For 65 years now, Americans have been having a hard time with the dark side of the Soviet system. Are they such cheats and liars and murderers that we cannot do business with them? Are they merely ordinary despots with the ordinary habits of their breed? Or are they more sinned-against than sinning, so that the real enemies of Soviet-American harmony must be sought in our own ranks? All these views can be heard again as we contemplate the ugly evidence of yellow rain in Asia and the still-more- ugly possibility of a Bulgarian connection. Perhaps it is time to recognize that all three of our traditional attitudes are wrong.
Let us begin by assuming the worst: that the people who lied about missiles in Cuba are lying about yellow rain, and that the people who wanted Trotsky dead could want a non-Polish pope and let their wants be known to others. The present evidence on yellow rain is strong, and on the Bulgarian connection weak, but I am only assuming the worst, not asserting it. I do not see how we can honestly tell ourselves that such assumptions are preposterous, and not at all because "we are just as bad." It is true that even in our deeply different society there has been clumsy assassination plotting, but it remains wholly undemonstrated, and to me wholly implausible, that the presidents of that time ever ordered or approved such plots.
Soviet behavior in such matters is totally different from anything in our own gray past. Systematic deception, obsessive secrecy and ruthless political killing are all deeply rooted characteristics of the Soviet system. No one without blood on his hands, lies in his throat and terrible secrets in his head has ever come to the very top in communist Russia. Moreover, the guilt becomes collective by its collective denial. Forty years later, these men still cannot face the truth about Katyn.
But it is a long and wholly unjustified jump from these realities to the conclusion that we cannot do business with such men. They govern a great nation, and we must never assign to the Soviet people as a whole the offenses of their rulers. We are stuck on the same small planet, sharing the same thermonuclear danger. This reality alone is enough to require a strong and persistent effort to do most serious business with this unappealing regime.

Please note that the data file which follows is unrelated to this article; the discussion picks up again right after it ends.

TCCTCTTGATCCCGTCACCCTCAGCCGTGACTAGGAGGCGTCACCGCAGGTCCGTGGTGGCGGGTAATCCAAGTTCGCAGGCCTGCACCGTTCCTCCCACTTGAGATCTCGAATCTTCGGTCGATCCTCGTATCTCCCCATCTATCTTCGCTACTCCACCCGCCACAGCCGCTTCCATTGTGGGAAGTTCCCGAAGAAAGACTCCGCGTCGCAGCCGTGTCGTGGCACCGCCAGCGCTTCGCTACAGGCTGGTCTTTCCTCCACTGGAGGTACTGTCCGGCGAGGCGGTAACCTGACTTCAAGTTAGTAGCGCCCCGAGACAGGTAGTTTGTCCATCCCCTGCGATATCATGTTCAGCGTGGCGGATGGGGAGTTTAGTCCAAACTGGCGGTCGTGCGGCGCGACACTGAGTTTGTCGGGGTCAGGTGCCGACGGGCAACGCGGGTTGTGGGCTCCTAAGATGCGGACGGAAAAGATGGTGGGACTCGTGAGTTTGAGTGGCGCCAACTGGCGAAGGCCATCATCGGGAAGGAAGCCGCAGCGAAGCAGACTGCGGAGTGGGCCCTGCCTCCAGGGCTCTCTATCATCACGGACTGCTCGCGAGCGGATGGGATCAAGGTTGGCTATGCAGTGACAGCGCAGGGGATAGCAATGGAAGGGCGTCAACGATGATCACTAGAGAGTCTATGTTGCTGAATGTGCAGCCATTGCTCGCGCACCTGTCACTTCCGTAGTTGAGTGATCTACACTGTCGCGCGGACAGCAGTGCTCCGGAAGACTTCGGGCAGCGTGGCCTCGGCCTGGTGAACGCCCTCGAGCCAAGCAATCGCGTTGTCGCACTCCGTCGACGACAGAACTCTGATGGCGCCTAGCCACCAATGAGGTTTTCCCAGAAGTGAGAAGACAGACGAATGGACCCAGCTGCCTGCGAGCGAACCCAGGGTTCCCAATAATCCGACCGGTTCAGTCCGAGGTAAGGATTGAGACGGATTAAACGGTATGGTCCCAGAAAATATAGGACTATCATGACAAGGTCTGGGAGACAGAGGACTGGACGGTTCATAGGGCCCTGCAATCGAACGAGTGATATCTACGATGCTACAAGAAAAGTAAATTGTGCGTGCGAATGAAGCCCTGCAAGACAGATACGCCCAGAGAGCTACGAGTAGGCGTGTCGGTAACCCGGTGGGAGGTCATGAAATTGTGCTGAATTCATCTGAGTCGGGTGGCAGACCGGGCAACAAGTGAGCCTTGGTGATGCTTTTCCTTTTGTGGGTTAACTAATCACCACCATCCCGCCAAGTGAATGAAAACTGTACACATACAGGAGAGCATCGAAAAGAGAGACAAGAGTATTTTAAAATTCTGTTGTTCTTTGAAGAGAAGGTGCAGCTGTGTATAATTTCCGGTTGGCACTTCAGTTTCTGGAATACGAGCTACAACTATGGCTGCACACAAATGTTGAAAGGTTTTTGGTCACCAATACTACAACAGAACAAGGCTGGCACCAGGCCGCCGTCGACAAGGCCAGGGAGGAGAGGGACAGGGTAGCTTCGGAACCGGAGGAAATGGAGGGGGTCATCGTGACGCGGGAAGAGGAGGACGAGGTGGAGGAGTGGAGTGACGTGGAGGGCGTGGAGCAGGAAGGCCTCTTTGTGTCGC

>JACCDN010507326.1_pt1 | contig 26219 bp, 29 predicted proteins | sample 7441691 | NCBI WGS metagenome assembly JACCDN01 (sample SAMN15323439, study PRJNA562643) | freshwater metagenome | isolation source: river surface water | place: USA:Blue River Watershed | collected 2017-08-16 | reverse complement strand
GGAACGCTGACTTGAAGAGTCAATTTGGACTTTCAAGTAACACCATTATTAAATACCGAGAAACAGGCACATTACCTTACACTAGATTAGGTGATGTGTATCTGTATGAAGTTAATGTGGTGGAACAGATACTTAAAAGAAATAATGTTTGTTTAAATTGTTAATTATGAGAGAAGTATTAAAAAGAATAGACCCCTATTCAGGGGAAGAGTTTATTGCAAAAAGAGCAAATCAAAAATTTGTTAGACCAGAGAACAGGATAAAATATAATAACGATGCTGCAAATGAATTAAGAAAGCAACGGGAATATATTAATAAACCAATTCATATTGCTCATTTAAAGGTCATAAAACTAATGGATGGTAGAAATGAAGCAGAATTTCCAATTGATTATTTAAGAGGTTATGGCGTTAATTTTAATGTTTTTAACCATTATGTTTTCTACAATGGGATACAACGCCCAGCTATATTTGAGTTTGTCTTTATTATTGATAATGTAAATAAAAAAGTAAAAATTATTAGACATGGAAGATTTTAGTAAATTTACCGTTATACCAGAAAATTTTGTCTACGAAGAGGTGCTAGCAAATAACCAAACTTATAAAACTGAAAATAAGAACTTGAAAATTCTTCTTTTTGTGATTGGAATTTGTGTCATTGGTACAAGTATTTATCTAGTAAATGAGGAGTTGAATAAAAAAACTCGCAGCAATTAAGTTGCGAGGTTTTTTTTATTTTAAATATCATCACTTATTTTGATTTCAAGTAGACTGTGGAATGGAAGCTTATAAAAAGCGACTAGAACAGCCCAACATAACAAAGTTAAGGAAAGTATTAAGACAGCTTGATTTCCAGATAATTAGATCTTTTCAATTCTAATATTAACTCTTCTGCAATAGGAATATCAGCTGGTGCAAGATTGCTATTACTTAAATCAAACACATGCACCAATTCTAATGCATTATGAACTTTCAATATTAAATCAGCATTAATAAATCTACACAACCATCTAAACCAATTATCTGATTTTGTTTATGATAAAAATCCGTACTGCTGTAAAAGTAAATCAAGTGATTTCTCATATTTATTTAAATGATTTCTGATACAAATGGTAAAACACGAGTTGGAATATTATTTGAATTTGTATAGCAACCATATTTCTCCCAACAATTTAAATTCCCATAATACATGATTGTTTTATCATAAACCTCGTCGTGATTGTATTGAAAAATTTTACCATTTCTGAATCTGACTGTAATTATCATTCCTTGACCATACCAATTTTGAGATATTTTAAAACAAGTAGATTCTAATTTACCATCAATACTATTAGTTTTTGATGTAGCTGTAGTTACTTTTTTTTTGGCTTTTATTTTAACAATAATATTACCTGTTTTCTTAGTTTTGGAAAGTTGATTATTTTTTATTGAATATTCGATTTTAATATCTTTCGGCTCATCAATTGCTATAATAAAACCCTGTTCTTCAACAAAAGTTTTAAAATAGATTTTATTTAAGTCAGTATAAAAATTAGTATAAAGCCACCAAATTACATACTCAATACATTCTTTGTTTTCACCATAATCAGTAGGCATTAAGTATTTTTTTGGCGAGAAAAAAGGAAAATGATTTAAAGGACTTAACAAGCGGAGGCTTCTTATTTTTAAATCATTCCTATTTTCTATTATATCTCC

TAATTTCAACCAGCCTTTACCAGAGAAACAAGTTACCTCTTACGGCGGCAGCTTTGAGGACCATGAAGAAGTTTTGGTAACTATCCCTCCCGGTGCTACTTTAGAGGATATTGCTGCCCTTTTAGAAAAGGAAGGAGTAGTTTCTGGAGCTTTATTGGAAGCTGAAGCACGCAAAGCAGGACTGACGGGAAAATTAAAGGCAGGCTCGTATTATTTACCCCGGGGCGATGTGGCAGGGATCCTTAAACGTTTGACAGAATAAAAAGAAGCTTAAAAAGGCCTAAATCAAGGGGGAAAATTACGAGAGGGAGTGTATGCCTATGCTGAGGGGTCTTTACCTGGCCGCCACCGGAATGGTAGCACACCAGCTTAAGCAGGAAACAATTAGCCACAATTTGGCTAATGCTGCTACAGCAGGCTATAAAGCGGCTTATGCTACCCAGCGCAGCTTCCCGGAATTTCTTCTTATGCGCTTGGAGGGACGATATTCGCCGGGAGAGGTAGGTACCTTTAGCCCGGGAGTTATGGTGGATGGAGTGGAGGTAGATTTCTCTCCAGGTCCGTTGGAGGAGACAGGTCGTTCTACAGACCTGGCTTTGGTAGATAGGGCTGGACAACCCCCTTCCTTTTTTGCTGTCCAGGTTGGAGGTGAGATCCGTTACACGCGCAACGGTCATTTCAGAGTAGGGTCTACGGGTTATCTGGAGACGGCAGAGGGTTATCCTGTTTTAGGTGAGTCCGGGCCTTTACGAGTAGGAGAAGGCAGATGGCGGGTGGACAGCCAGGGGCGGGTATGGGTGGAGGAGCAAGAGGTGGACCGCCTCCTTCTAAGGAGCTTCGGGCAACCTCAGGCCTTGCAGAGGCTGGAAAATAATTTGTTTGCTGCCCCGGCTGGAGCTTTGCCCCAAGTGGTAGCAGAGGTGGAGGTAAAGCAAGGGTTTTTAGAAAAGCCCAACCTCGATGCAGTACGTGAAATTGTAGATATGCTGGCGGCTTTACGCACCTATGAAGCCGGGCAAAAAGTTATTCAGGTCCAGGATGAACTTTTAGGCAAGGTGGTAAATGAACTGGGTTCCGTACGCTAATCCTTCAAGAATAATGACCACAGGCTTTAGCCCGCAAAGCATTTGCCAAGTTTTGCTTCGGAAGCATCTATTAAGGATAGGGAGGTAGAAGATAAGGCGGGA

The most dangerous moment we have had with them, the Cuban missile crisis, was caused by terrible failures of perception on both sides, and its peaceful resolution was the consequence not only of determination and strength, but of intense communication. Arms control negotiations have a much more complex history, but the common testimony of American negotiators of all persuasions is that when we are serious, the Soviets can be, too.
In less apocalyptic matters, we can find similar lessons: for example, we know from nearly 30 years of Austrian freedom that these men can keep their word when they find it in their interest to do so. Even the most sinister assumptions about chemical warfare and plots to kill cannot change these realities or our own interest in building on them.
But should we simply ignore the yellow rain and the possible Bulgarian connection? Of course not. The energetic exposure of outrageous behavior is our very best way of raising its cost in the eyes of these highly realistic calculators. Private citizens can and should hold Soviet feet to the fire of truth, as groups like the Helsinki Watch have done with great skill in the field of human rights. Governments can and should press their concerns where they can, though their standard of evidence must be high.
There are sensitive questions as to which official should say what and about whom, but our own sense of what is fitting should govern the answers to such questions. Soviet touchiness is another reality, but the character of Soviet propaganda-- which is just as much Andropov's doing as his own most solemn speech--allows us to adapt Adlai Stevenson's famous theorem: the time to stop telling the truth about these people will not come before they stop telling lies about us.
And now let's get serious in Geneva.